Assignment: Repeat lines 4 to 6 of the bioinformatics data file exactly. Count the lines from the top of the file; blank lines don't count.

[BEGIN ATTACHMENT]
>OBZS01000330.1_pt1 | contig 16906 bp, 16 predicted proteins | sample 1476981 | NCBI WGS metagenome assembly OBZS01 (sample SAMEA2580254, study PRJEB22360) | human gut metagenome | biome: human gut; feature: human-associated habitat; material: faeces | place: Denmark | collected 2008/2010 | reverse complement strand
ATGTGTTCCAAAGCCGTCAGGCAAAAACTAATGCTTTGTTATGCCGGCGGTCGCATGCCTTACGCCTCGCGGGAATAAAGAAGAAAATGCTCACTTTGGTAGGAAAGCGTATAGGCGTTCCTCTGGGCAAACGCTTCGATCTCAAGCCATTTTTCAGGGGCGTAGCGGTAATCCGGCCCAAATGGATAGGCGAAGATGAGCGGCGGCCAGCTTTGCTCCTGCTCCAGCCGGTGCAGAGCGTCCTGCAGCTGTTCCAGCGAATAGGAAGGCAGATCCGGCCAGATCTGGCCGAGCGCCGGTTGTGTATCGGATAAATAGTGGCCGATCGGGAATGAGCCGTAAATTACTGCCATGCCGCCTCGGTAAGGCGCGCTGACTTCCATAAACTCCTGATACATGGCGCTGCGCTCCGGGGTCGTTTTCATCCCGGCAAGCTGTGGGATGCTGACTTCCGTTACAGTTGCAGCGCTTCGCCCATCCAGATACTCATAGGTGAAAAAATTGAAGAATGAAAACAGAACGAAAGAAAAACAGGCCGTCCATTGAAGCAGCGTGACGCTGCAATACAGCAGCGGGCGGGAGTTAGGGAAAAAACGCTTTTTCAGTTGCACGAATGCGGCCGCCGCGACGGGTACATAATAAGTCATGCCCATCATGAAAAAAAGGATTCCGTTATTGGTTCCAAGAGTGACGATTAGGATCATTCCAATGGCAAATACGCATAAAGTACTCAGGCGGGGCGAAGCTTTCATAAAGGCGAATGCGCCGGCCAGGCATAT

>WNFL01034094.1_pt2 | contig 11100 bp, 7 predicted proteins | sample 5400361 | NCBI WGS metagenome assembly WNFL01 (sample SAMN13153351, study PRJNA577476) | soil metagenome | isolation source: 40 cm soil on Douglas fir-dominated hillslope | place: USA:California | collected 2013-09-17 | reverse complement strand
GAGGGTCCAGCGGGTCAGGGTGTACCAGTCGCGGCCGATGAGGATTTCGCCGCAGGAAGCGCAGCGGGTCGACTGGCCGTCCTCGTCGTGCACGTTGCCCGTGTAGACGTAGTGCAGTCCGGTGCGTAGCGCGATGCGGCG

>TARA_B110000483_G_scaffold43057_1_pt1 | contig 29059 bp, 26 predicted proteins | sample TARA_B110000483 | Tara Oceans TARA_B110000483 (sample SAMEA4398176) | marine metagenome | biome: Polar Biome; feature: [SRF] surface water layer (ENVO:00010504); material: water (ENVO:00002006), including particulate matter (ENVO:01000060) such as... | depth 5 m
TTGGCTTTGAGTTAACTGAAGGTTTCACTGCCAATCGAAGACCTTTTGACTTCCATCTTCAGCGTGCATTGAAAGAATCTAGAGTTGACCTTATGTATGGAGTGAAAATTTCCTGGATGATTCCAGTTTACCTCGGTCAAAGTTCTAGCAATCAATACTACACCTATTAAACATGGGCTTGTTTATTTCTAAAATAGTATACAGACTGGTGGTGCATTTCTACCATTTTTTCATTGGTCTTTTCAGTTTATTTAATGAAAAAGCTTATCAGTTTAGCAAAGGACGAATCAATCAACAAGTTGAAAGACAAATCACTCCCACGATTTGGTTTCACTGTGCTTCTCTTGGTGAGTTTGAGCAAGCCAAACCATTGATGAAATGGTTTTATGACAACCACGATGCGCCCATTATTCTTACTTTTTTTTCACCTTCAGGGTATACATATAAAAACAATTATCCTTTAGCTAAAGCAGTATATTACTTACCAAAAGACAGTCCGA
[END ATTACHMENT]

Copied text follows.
GAGGGTCCAGCGGGTCAGGGTGTACCAGTCGCGGCCGATGAGGATTTCGCCGCAGGAAGCGCAGCGGGTCGACTGGCCGTCCTCGTCGTGCACGTTGCCCGTGTAGACGTAGTGCAGTCCGGTGCGTAGCGCGATGCGGCG

>TARA_B110000483_G_scaffold43057_1_pt1 | contig 29059 bp, 26 predicted proteins | sample TARA_B110000483 | Tara Oceans TARA_B110000483 (sample SAMEA4398176) | marine metagenome | biome: Polar Biome; feature: [SRF] surface water layer (ENVO:00010504); material: water (ENVO:00002006), including particulate matter (ENVO:01000060) such as... | depth 5 m
TTGGCTTTGAGTTAACTGAAGGTTTCACTGCCAATCGAAGACCTTTTGACTTCCATCTTCAGCGTGCATTGAAAGAATCTAGAGTTGACCTTATGTATGGAGTGAAAATTTCCTGGATGATTCCAGTTTACCTCGGTCAAAGTTCTAGCAATCAATACTACACCTATTAAACATGGGCTTGTTTATTTCTAAAATAGTATACAGACTGGTGGTGCATTTCTACCATTTTTTCATTGGTCTTTTCAGTTTATTTAATGAAAAAGCTTATCAGTTTAGCAAAGGACGAATCAATCAACAAGTTGAAAGACAAATCACTCCCACGATTTGGTTTCACTGTGCTTCTCTTGGTGAGTTTGAGCAAGCCAAACCATTGATGAAATGGTTTTATGACAACCACGATGCGCCCATTATTCTTACTTTTTTTTCACCTTCAGGGTATACATATAAAAACAATTATCCTTTAGCTAAAGCAGTATATTACTTACCAAAAGACAGTCCGA